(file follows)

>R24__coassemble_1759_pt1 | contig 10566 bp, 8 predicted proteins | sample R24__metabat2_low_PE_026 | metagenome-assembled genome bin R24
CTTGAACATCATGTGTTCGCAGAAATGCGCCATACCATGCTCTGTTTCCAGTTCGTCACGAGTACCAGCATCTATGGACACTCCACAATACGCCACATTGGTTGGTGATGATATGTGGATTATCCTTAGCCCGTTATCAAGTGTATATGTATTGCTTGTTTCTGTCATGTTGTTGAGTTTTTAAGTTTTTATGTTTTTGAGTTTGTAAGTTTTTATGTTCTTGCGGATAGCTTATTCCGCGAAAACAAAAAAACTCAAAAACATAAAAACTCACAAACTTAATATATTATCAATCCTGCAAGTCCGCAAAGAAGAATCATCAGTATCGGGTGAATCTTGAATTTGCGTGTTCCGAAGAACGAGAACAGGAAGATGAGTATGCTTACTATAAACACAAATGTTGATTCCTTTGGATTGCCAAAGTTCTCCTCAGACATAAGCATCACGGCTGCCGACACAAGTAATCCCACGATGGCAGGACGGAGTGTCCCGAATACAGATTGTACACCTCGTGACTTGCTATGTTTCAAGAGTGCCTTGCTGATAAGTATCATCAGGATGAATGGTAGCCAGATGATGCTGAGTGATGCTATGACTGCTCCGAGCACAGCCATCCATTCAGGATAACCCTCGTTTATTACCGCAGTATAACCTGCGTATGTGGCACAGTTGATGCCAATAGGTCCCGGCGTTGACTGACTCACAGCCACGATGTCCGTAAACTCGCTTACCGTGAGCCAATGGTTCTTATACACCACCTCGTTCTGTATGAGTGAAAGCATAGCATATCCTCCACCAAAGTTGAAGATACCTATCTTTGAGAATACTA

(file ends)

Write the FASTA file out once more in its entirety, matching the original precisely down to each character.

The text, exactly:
>R24__coassemble_1759_pt1 | contig 10566 bp, 8 predicted proteins | sample R24__metabat2_low_PE_026 | metagenome-assembled genome bin R24
CTTGAACATCATGTGTTCGCAGAAATGCGCCATACCATGCTCTGTTTCCAGTTCGTCACGAGTACCAGCATCTATGGACACTCCACAATACGCCACATTGGTTGGTGATGATATGTGGATTATCCTTAGCCCGTTATCAAGTGTATATGTATTGCTTGTTTCTGTCATGTTGTTGAGTTTTTAAGTTTTTATGTTTTTGAGTTTGTAAGTTTTTATGTTCTTGCGGATAGCTTATTCCGCGAAAACAAAAAAACTCAAAAACATAAAAACTCACAAACTTAATATATTATCAATCCTGCAAGTCCGCAAAGAAGAATCATCAGTATCGGGTGAATCTTGAATTTGCGTGTTCCGAAGAACGAGAACAGGAAGATGAGTATGCTTACTATAAACACAAATGTTGATTCCTTTGGATTGCCAAAGTTCTCCTCAGACATAAGCATCACGGCTGCCGACACAAGTAATCCCACGATGGCAGGACGGAGTGTCCCGAATACAGATTGTACACCTCGTGACTTGCTATGTTTCAAGAGTGCCTTGCTGATAAGTATCATCAGGATGAATGGTAGCCAGATGATGCTGAGTGATGCTATGACTGCTCCGAGCACAGCCATCCATTCAGGATAACCCTCGTTTATTACCGCAGTATAACCTGCGTATGTGGCACAGTTGATGCCAATAGGTCCCGGCGTTGACTGACTCACAGCCACGATGTCCGTAAACTCGCTTACCGTGAGCCAATGGTTCTTATACACCACCTCGTTCTGTATGAGTGAAAGCATAGCATATCCTCCACCAAAGTTGAAGATACCTATCTTTGAGAATACTA